A recent decision of the New South Wales Land and Environment
Court in Parfett v Roads and Maritime Services 
NSWLEC 1182 (5 September 2014) highlights the complexity of
claiming compensation for the compulsory acquisition of income
producing land, particularly rural land, under the Land
Acquisition (Just Terms Compensation) Act 1991 (NSW) (the
On 14 December 2012 the Roads and Maritime Service
(RMS) compulsorily acquired 6.953 hectares of Mr
Parfett's 148.943 hectare rural landholding known as
"Springlawn" for the widening of the Mid Western Highway.
Springlawn was used primarily for the "growing out and
fattening of cattle".
Prior to the hearing, most heads of claim including land value,
were settled. The only issues remaining for determination were
Business disturbance for loss of profit - $39,847, and
Foregone capital growth - $90,099.
Loss of profit v "special value"
The area of land compulsorily acquired amounted to 4.67% of the
property, which the Court accepted reduced the carrying capacity
and productivity of the property. Mr Parfett sought to claim
compensation for disturbance for the loss of profit caused as a
The Court considered that an alternative claim for "special
value" was more appropriate. The rationale was that whilst
income generated by a property is a component of determining its
market value, the income generated by Mr Parfett was "over and
above the level of income expected to be derived by other persons
utilising the land to its highest and best use" because Mr
Parfett's other farm holdings "effectively
guaranteed" the supply of steers to the property.
By accepting that the land had a special value, the usual basis
for determining market value, being what a reasonable prudent
purchaser would pay, became "what would the dispossessed
owner, as a potential purchaser, be prepared to pay for the
acquired land rather than not obtain it".
The Court awarded the sum of $30,171 to Mr Parfett as the
special value to him of the acquired land. Interestingly, the Court
noted that had it decided to determine this aspect of compensation
on the basis of disturbance for loss of profit, it would have
awarded the same amount.
Foregone capital growth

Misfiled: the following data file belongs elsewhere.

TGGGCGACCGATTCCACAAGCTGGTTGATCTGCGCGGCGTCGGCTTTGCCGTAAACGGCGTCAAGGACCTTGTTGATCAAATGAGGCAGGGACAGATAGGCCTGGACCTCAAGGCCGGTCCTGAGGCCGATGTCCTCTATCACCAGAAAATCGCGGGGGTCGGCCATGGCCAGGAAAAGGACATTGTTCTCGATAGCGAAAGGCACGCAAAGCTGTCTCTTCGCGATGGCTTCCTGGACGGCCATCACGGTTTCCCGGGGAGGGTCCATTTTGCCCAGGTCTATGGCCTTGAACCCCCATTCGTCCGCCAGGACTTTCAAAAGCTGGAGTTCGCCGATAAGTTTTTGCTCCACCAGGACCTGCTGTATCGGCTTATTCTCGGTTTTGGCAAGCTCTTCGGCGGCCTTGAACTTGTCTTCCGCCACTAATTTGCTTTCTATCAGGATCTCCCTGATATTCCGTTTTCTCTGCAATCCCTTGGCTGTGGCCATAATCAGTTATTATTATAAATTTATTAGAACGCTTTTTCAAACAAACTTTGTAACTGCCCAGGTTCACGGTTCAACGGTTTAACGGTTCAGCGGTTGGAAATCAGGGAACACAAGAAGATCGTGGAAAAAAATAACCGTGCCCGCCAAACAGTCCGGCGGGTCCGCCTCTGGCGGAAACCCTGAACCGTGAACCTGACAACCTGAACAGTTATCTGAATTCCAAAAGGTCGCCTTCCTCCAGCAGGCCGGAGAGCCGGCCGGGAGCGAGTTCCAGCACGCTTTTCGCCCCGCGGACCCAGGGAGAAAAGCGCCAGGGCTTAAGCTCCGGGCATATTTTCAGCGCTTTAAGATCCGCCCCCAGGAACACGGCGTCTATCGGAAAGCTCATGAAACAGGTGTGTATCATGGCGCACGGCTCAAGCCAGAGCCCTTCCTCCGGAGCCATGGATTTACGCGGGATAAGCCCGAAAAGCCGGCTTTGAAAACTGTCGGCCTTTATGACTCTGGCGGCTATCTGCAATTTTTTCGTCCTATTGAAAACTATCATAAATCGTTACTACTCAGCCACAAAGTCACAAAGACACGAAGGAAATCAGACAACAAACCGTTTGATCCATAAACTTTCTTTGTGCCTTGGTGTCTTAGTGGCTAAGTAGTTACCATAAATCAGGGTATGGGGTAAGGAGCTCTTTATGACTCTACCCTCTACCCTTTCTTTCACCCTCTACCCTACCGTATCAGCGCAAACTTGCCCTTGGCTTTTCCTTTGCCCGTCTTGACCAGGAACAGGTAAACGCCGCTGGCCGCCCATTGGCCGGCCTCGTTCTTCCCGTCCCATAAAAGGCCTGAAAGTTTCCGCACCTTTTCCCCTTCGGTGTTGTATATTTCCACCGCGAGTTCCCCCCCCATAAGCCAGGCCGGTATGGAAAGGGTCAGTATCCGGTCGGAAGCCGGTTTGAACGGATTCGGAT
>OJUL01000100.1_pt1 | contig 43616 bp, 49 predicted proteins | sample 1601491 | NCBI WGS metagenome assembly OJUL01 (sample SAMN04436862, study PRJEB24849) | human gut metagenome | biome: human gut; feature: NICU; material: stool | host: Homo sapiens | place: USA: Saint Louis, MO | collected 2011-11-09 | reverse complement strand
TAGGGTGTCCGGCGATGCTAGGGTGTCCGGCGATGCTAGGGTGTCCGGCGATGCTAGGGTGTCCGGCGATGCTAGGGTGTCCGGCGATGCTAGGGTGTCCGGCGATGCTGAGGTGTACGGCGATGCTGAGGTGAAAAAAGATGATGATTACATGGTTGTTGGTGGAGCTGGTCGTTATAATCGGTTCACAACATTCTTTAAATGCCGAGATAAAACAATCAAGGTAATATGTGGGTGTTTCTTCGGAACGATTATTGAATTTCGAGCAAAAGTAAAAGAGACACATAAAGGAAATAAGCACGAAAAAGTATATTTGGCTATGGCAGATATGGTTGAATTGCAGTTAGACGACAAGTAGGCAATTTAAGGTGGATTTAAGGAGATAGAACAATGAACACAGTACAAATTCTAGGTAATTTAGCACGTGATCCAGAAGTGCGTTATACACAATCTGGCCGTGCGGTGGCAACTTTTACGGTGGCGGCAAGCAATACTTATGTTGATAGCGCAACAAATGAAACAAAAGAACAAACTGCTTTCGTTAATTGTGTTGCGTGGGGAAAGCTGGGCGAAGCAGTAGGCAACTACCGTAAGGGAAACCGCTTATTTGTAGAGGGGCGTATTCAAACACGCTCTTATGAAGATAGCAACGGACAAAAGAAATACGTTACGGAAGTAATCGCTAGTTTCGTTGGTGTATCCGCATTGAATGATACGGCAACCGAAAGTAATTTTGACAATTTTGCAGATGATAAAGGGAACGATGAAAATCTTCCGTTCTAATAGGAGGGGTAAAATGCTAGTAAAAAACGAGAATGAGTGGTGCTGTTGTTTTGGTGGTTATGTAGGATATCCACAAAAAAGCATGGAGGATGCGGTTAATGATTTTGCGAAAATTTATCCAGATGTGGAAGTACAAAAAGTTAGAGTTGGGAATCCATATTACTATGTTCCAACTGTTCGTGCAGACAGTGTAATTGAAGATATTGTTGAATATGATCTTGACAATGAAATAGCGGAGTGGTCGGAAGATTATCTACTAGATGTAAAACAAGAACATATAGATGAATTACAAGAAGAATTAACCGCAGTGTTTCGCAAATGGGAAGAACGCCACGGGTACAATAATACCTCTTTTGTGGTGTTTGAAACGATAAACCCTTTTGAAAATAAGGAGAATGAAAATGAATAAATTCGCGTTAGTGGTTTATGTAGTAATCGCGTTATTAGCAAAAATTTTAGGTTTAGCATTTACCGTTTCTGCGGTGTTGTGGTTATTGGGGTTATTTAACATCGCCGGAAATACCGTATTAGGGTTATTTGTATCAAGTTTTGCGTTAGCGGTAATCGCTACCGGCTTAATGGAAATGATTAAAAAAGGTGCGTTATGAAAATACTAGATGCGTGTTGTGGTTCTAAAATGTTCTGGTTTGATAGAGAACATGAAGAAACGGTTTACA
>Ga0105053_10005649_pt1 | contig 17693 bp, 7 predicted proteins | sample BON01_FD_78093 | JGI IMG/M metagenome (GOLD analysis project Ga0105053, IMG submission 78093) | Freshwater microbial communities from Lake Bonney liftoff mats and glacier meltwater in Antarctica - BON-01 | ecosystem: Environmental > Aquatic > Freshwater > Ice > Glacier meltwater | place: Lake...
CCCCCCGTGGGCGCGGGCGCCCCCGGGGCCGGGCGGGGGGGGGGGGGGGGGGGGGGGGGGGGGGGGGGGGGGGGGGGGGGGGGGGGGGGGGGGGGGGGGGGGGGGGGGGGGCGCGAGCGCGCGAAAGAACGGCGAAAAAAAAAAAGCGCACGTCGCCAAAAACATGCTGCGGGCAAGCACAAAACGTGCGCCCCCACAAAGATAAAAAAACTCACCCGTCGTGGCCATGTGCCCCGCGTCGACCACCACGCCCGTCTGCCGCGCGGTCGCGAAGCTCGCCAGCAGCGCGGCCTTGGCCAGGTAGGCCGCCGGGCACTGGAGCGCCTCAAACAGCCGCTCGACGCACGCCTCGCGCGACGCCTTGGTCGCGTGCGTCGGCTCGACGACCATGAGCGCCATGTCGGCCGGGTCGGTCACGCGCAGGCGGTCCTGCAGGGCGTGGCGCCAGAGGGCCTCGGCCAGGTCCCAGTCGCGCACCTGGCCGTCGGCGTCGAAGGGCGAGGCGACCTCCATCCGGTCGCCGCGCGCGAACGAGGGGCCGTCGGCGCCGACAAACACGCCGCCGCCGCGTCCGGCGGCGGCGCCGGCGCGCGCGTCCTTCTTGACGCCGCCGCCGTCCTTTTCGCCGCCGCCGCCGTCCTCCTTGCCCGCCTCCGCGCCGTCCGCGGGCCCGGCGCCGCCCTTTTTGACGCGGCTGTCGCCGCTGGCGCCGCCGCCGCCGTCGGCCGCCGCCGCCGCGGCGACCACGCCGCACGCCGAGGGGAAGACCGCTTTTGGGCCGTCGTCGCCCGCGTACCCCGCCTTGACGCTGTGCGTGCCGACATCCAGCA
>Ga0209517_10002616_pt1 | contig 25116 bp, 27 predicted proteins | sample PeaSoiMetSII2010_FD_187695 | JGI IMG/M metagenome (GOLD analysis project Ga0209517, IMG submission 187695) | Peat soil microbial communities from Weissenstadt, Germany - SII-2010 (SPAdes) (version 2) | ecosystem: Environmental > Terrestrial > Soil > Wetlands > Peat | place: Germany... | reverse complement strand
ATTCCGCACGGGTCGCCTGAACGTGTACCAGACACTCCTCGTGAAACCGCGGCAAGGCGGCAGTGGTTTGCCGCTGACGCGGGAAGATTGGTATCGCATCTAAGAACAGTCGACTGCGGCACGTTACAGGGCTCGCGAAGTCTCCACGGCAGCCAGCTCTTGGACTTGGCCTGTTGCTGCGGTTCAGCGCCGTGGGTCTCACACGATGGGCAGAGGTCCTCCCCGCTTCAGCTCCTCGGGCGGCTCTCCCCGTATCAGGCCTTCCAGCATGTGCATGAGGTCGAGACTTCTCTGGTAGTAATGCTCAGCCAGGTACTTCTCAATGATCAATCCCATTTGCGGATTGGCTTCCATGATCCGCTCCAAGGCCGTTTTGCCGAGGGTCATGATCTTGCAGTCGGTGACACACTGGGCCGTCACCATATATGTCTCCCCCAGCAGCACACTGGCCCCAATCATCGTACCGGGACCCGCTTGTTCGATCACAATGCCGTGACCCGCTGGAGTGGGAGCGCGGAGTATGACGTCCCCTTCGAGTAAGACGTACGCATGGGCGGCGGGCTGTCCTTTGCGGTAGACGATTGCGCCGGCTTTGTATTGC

It was claimed that as a direct result of the compulsory
acquisition Mr Parfett lost the right to an operating return for
the acquired land and any future capital growth.
The Court dismissed this claim on the basis that:
market value takes into account the likelihood or otherwise of
capital appreciation in the future, so allowing this claim would
amount to "double dipping", and
under the Act, disturbance claims are limited to those relating
to the "actual use of the land", and capital growth
cannot be described as such.
Claiming compensation under the Act for the compulsory
acquisition of land is notoriously complex. Where commercial
interests, and particularly rural interests, are involved, the
range of potential claims can be substantial and do not always fit
neatly within the heads of claim the Act provides for.
The decision in Parfett demonstrates that it is
necessary to consider whether there is any special value attributed
to the particular business operations of the owner, rather than
limiting an assessment to loss of profit. Whilst, in this case, the
Court determined that compensation under either head would have
been the same, that is not always the case.
Whilst foregone capital growth was dismissed as a basis for
compensation, it is an example of the range of issues that need to
be considered when formulating a claim.
Although this is a NSW decision it is possible that it will have
application in other States for assessing compensation for the
compulsory acquisition of rural land.
The content of this article is intended to provide a general
guide to the subject matter. Specialist advice should be sought
about your specific circumstances.
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